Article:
Insights

Ten signs you might be ready to retire.

Deciding when you’re ready to retire is a big decision, and it’s not just about reaching a certain age or financial milestone. Here are ten signs you might be ready.

  1. Financial Security: You have enough savings, investments, and other sources of income to support your desired lifestyle throughout retirement. You’ve carefully considered your retirement budget and have a plan in place to cover your expenses. Pro tip: A good rule of thumb is you will need 80% of what you earned before retiring (excluding any savings you were doing, such as putting money into your 401K account). Example, if you earn $200,000 a year, put $30,000 into your 401K and $4,850 into your HSA, then you’ll need about $125,150/year in your first years of retirement when you are most active (80% of $200,000 is $160,000 minus $34,850 equals $125,150).
  2. Manageable Debt: Ideally, you’ve paid off major debts like car loans, credit cards, college loans, and HELOCs… or you have a plan in place to pay them completely off during retirement. If you have a mortgage, the payments can easily be covered by whatever income sources you have or regular withdrawals from your investment accounts. High levels of debt can be disastrous and eat into your retirement savings and limit your financial flexibility.
  3. Responsible for others: If you are financially responsible for someone else such as an aging parent or child with special needs, you have the additional financial resources to care for them long-term. Willing and able adult children must be off your payroll. No more subsidizing their rent, car insurance, cell phones or letting them live at home without contributing their fair share.
  4. Healthcare Coverage: You’ve researched and secured adequate healthcare coverage for retirement, whether through Medicare, a private insurance plan, or other means. You’ve factored in potential healthcare costs into your retirement budget. Obtaining health insurance before you are eligible for Medicare at 65 can be surprisingly expensive. Pro tip: For those in California, spend time on Covered California to understand what your various options are and exactly how much it might cost.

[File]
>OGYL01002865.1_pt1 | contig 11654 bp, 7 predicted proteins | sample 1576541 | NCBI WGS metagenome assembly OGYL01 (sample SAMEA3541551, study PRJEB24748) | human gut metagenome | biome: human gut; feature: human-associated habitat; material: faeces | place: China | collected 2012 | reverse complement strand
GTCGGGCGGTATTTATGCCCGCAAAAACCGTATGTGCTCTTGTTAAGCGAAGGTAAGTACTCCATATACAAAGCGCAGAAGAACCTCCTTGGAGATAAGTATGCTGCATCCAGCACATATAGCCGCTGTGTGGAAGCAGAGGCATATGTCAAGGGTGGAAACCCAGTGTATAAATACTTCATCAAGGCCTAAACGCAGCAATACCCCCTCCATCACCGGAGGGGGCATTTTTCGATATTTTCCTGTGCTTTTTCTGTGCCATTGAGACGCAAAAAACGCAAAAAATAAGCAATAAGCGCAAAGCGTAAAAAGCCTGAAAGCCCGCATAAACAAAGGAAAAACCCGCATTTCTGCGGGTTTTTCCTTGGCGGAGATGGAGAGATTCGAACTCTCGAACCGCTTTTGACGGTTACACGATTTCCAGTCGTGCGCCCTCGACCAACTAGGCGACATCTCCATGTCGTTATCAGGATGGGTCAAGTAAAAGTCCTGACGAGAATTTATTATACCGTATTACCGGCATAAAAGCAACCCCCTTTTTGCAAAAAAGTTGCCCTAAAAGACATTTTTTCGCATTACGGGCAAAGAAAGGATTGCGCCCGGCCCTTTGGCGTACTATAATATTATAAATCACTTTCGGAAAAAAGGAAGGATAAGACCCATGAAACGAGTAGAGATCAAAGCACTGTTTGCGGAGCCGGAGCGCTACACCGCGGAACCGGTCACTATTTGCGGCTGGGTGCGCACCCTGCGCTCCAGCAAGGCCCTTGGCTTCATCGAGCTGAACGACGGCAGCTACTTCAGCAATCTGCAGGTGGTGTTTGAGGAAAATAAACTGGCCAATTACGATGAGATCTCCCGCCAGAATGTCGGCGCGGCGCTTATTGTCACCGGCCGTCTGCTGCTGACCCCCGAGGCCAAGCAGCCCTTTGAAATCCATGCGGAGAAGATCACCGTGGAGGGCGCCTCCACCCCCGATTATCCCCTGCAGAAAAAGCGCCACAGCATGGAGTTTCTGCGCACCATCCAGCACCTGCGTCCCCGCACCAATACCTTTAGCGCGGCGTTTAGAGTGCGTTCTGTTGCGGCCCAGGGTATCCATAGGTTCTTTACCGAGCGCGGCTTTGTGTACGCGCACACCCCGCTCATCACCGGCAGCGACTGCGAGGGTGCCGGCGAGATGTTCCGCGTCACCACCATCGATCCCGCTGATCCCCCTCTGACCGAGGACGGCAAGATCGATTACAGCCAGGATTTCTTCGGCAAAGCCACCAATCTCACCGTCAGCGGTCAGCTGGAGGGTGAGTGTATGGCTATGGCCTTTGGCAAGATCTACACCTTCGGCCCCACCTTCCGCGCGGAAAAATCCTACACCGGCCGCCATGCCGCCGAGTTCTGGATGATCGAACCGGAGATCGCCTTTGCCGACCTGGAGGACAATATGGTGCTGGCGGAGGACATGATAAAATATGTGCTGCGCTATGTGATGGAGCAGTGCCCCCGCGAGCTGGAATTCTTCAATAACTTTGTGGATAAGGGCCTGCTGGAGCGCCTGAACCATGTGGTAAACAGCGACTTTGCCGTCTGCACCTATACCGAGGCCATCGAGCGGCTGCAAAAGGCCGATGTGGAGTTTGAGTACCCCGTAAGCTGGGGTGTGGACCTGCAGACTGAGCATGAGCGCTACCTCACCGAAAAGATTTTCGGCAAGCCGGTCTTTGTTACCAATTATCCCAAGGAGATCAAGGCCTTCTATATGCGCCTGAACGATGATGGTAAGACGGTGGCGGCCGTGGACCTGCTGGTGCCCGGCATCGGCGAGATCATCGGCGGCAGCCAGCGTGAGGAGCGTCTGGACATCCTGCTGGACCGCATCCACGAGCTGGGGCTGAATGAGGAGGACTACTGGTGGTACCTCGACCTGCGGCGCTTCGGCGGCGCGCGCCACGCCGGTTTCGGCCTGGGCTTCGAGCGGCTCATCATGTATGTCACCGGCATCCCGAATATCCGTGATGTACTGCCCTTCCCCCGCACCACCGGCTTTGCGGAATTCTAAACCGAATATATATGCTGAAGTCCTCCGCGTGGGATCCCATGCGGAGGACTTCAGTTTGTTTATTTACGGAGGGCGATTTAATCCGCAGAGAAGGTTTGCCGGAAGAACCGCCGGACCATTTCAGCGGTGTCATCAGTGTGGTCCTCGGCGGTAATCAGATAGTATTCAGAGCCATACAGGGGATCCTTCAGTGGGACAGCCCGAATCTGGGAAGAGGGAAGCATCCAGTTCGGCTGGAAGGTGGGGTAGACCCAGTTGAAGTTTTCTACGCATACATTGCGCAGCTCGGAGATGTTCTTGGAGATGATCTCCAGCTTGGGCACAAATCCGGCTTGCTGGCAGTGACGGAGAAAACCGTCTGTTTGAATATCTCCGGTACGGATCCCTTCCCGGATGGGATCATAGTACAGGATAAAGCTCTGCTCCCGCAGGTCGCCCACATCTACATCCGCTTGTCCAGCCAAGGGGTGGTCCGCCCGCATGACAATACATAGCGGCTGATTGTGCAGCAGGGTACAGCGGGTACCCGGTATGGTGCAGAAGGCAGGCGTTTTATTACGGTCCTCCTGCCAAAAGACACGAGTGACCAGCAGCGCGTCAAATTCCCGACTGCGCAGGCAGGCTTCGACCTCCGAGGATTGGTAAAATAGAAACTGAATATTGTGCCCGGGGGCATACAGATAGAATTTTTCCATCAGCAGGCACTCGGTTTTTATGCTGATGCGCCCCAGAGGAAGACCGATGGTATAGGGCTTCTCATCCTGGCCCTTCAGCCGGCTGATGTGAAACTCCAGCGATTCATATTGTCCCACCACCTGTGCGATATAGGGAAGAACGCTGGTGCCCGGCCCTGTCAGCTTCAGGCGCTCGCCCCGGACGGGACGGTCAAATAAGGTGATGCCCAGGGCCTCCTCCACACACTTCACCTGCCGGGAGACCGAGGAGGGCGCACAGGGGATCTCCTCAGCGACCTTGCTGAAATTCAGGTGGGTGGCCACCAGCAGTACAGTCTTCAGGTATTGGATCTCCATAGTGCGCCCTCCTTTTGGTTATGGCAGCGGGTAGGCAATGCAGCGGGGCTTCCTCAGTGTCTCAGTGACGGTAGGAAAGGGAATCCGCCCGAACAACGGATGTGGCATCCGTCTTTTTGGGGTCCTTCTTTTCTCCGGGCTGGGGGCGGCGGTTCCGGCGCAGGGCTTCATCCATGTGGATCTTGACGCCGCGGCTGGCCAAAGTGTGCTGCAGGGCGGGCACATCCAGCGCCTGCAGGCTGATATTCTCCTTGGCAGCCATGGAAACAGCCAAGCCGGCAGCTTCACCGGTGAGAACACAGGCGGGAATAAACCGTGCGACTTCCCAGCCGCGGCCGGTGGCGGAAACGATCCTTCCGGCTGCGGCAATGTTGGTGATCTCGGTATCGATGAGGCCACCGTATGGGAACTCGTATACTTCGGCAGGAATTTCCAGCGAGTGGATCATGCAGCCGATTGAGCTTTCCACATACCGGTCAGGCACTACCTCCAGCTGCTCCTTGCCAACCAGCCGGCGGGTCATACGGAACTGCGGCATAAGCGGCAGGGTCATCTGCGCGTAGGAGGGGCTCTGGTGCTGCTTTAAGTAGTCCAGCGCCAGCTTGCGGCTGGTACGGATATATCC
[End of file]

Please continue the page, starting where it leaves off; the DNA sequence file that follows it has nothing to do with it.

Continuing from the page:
5. On the Same Page: It’s critical you and your soulmate are on the same page as to what retired life will look like for each of you as well as your life together. As much as you may love one another, you are not meant to spend each waking minute together. Having your own goals, hobbies, and friends is healthy. Doing trips apart is perfectly fine as well. Just be sure to talk about the costs and financial commitments of them – open communication can prevent possible flare-ups when plans for a $10,000 fishing trip to Alaska with the boys is revealed.
  6. Social Connections: You have a strong social network outside of work, whether it’s family, friends, or community groups. Retiring can sometimes lead to feelings of isolation, so having a supportive social circle can be important for your well-being.
  7. Purposeful Retirement: You have a sense of purpose or meaning in retirement, whether it’s pursuing new passions, volunteering, traveling, spending time with loved ones, or other activities that bring you joy and fulfillment.
  8. Emotional Readiness: You feel mentally and emotionally prepared to leave the workforce. You’ve thought about how you’ll spend your time in retirement and have interests, hobbies, or activities to keep you engaged and fulfilled.
  9. Health Considerations: You’ve assessed your health and any potential health issues that may impact your ability to enjoy retirement. While no one can predict the future, being aware of any health concerns can help you plan accordingly.
  10. Financial and Estate Planning: You’ve consulted with financial advisors and estate planners to ensure your retirement plan aligns with your long-term financial goals and that your estate is in order.

Ultimately, retirement readiness is a personal decision that involves a combination of financial preparedness, emotional readiness, and lifestyle considerations. It’s important to take the time to carefully evaluate your situation and make a plan that reflects your goals and priorities for retirement. If you’re unsure, consider speaking with a financial advisor or retirement planner who can help you assess your readiness and develop a strategy for a fulfilling retirement. For more tips read Retirement Checklists: Goals for Every Stage of Your Financial Life.

The information provided in this article is for general informational purposes only and does not constitute legal, tax, insurance, or financial advice.